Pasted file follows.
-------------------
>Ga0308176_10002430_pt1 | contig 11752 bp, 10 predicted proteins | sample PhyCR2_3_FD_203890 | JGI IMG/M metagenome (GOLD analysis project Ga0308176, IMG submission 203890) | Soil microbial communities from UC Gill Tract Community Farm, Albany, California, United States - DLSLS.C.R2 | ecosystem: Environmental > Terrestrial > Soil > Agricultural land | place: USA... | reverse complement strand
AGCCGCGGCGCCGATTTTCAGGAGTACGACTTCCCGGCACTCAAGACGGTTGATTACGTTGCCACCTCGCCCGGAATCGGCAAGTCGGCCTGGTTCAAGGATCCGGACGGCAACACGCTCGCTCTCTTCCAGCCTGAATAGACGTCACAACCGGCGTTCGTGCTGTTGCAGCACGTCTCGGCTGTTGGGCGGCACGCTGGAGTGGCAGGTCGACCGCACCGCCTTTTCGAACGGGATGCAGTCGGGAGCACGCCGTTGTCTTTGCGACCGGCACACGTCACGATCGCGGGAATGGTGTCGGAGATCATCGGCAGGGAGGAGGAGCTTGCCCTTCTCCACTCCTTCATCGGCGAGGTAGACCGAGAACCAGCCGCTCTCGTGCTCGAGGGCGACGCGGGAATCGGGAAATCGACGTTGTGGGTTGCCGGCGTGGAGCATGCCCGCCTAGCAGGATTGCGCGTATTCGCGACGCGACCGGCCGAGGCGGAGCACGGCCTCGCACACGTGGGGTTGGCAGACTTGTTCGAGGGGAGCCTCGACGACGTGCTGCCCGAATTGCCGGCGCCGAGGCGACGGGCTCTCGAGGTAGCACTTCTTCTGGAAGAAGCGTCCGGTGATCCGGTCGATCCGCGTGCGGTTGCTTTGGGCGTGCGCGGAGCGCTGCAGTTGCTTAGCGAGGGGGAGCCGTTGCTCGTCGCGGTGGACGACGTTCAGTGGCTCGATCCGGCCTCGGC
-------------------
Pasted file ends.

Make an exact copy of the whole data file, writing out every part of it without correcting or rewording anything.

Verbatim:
>Ga0308176_10002430_pt1 | contig 11752 bp, 10 predicted proteins | sample PhyCR2_3_FD_203890 | JGI IMG/M metagenome (GOLD analysis project Ga0308176, IMG submission 203890) | Soil microbial communities from UC Gill Tract Community Farm, Albany, California, United States - DLSLS.C.R2 | ecosystem: Environmental > Terrestrial > Soil > Agricultural land | place: USA... | reverse complement strand
AGCCGCGGCGCCGATTTTCAGGAGTACGACTTCCCGGCACTCAAGACGGTTGATTACGTTGCCACCTCGCCCGGAATCGGCAAGTCGGCCTGGTTCAAGGATCCGGACGGCAACACGCTCGCTCTCTTCCAGCCTGAATAGACGTCACAACCGGCGTTCGTGCTGTTGCAGCACGTCTCGGCTGTTGGGCGGCACGCTGGAGTGGCAGGTCGACCGCACCGCCTTTTCGAACGGGATGCAGTCGGGAGCACGCCGTTGTCTTTGCGACCGGCACACGTCACGATCGCGGGAATGGTGTCGGAGATCATCGGCAGGGAGGAGGAGCTTGCCCTTCTCCACTCCTTCATCGGCGAGGTAGACCGAGAACCAGCCGCTCTCGTGCTCGAGGGCGACGCGGGAATCGGGAAATCGACGTTGTGGGTTGCCGGCGTGGAGCATGCCCGCCTAGCAGGATTGCGCGTATTCGCGACGCGACCGGCCGAGGCGGAGCACGGCCTCGCACACGTGGGGTTGGCAGACTTGTTCGAGGGGAGCCTCGACGACGTGCTGCCCGAATTGCCGGCGCCGAGGCGACGGGCTCTCGAGGTAGCACTTCTTCTGGAAGAAGCGTCCGGTGATCCGGTCGATCCGCGTGCGGTTGCTTTGGGCGTGCGCGGAGCGCTGCAGTTGCTTAGCGAGGGGGAGCCGTTGCTCGTCGCGGTGGACGACGTTCAGTGGCTCGATCCGGCCTCGGC